Hey, Fido, You’re Cute and We Love You, but…

Dear teachers and staff,

Speaking for myself and many other students, it has been a great pleasure to share the campus with your four-legged children during my years at Eastside. Having their presence brings joy to many of us, with a wag of a tail they win our hearts.

Lately, however, what has been most interesting is the hidden treasures they leave behind in the grass after they finish their digestive routines.

I am not sure what the confusion is here, but perhaps your dogs think they are hiding treats for students to find. Perhaps they do not understand that it is not yet Easter? We would appreciate it if you could all please have a calm conversation with them about this, because finding these unattractive deposits on the lawn and paths is more of a Halloween terror than an Easter treat.

Also, Easter treasures consist of brightly colored surprises that stand out, not camouflaged brown messes that get lost in the grass, easy to trip over or step on by accident. I appreciate that your dogs manage to drop treasures in different shades of brown, but still, that doesn’t do the trick.

And, while their placement skills are impressive, it means that their treasures unexpectedly show up all over the place and we never know where exactly we are going to stumble across them in the immense expanse of lawn and turf.  If it really were Easter (and if they really were Easter eggs), I can only imagine how much fun it would be to hunt them out!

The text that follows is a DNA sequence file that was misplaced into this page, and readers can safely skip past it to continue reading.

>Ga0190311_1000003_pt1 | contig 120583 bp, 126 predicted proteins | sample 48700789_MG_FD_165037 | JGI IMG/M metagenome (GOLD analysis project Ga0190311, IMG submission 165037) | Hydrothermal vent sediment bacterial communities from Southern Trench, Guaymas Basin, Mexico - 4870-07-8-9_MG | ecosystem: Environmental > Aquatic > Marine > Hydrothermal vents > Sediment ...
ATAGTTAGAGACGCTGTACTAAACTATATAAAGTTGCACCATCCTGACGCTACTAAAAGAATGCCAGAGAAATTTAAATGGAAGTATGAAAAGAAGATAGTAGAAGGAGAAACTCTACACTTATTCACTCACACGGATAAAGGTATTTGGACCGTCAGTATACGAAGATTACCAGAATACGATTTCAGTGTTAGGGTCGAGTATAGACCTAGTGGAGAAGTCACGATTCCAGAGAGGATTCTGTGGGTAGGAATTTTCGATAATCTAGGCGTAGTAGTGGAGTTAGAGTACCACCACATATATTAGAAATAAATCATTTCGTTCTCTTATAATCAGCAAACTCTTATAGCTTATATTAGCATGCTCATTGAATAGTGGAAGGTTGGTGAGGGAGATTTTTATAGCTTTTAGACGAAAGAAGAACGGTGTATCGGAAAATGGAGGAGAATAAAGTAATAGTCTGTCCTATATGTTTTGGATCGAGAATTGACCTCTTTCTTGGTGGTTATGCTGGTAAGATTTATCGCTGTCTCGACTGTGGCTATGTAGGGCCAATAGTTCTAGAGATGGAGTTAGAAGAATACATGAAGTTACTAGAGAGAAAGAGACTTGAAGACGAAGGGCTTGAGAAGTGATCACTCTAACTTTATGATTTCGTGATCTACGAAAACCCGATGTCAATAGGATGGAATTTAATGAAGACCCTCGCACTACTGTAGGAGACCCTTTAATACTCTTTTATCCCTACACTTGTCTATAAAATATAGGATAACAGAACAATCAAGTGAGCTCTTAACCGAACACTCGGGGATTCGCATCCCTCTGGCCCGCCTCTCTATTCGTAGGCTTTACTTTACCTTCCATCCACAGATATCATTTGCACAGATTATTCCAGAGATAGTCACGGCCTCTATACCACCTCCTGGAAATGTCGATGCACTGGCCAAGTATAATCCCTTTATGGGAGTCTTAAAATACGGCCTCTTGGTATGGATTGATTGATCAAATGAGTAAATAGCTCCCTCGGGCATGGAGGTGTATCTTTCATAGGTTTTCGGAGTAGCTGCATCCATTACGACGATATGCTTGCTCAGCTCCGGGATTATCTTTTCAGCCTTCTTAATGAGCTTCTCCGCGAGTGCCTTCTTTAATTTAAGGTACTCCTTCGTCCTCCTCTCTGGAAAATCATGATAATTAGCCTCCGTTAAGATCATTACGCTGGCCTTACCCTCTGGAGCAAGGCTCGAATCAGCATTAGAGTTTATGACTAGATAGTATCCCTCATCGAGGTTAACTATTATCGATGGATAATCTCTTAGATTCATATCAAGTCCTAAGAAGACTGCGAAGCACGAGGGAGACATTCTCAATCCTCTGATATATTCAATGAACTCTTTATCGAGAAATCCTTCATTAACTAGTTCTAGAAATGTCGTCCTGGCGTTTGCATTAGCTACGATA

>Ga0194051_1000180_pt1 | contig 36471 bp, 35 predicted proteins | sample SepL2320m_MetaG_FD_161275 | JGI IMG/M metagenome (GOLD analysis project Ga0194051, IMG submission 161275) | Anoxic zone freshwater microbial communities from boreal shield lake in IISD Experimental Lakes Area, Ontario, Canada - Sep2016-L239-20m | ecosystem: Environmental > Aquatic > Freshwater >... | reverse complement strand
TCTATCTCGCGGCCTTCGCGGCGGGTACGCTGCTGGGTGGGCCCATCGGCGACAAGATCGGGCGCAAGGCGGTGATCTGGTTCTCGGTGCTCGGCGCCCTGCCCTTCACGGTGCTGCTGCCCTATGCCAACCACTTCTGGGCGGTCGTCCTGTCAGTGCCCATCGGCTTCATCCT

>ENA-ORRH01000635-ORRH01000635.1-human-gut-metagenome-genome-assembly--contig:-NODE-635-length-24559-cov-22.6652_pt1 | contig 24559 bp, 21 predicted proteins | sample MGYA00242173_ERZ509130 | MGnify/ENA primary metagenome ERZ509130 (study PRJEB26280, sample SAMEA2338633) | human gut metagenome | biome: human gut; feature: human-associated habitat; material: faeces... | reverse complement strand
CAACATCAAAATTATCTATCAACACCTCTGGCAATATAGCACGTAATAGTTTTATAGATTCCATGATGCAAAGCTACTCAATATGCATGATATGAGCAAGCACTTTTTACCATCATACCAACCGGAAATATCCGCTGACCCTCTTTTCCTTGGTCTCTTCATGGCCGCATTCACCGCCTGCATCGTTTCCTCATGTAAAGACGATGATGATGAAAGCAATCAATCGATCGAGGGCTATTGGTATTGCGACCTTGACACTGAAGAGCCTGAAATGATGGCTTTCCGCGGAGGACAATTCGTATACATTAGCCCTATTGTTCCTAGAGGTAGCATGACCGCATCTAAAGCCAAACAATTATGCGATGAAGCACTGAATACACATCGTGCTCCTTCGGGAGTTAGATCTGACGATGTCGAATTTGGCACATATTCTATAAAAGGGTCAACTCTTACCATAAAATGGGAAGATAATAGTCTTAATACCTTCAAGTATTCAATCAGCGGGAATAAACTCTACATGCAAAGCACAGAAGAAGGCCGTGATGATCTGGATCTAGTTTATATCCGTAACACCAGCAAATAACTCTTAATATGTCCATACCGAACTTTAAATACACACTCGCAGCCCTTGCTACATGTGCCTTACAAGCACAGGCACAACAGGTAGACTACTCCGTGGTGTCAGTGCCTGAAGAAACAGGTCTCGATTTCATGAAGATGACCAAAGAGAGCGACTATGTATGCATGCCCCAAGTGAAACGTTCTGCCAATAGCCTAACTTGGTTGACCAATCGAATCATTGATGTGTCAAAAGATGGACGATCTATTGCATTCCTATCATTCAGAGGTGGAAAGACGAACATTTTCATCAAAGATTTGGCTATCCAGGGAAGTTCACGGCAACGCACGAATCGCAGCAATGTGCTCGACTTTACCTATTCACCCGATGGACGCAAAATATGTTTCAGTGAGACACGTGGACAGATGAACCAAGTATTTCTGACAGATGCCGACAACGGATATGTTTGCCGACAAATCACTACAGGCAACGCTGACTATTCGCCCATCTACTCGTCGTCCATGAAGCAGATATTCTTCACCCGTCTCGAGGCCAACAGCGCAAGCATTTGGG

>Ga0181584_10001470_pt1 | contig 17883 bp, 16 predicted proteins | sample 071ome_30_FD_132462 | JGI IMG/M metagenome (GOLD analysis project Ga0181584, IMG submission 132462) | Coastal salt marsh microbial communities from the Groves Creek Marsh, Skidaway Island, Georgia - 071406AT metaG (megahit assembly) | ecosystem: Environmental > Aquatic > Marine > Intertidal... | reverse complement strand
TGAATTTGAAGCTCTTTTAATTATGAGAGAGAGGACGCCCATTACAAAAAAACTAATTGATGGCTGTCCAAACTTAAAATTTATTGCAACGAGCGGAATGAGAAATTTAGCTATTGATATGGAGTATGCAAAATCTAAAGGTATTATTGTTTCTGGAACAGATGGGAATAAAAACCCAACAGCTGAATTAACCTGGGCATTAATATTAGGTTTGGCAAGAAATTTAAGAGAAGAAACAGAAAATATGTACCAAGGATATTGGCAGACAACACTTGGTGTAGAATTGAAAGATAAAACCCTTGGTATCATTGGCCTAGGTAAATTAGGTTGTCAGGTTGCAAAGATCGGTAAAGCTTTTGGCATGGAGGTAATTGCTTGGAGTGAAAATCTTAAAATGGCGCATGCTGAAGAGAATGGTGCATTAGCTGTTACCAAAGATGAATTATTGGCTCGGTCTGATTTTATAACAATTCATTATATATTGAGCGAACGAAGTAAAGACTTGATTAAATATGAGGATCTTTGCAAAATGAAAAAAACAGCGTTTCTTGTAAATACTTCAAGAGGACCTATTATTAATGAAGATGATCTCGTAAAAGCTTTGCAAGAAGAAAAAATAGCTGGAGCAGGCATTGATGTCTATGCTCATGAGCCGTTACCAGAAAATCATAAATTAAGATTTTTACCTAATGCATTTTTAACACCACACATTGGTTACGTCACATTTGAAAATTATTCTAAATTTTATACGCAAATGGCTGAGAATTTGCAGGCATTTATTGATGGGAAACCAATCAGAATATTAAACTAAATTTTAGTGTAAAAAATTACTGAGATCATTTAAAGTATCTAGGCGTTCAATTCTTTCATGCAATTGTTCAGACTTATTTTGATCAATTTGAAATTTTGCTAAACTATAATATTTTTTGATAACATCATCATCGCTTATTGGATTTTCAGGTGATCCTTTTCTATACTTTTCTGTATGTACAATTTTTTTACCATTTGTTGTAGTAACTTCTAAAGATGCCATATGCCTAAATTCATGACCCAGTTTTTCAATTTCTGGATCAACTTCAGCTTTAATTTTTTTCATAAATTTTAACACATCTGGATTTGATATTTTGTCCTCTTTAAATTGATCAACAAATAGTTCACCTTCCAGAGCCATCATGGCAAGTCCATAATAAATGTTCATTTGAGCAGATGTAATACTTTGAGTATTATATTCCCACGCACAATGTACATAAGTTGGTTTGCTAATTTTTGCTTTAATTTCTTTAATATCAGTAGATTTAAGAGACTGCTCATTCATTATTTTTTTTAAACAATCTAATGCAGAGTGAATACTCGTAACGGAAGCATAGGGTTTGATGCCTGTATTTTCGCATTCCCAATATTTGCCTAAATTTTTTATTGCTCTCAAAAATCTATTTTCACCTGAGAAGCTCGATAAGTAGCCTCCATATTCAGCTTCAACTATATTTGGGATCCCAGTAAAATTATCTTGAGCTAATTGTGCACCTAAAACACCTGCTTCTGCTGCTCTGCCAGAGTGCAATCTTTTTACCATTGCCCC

If your dogs are determined to participate in that pleasant and nostalgic tradition, please use the months until that holiday to communicate with them and work together on their presentation and timing.

As their owners, no doubt you find their treasures lovely and a source of pride, regardless of what they look like, what they s

Evidence of dog treasure waiting to be found by a lucky student. (Photo by Brandon Perez)

mell like, or where they are deposited. Many students, though, can no longer stand walking across the grass only to encounter one of your dogs’ beautiful products and realize they should have taken the longer way on the concrete path. Believe me, it’s no fun to be rushing to class only to screech to a halt at a strategically hidden brown lump in the grass!

I know not all your dogs share this passion for depositing treasures this way. Or perhaps some of them realize that one person’s treasure is another’s trash, so they considerately bury the problem before they trot off to play. Could the ones who aren’t doing it possibly help the others understand?

I hope everyone’s furry friends are doing well, I wish them all happiness as they eat, run, play, digest and produce!  Just please, teach them to deposit their treasures out of the way, or make sure that they have a good human friend on hand to clean up the lawn before the next class lets out.


Thank you,

Jocelyn Urbina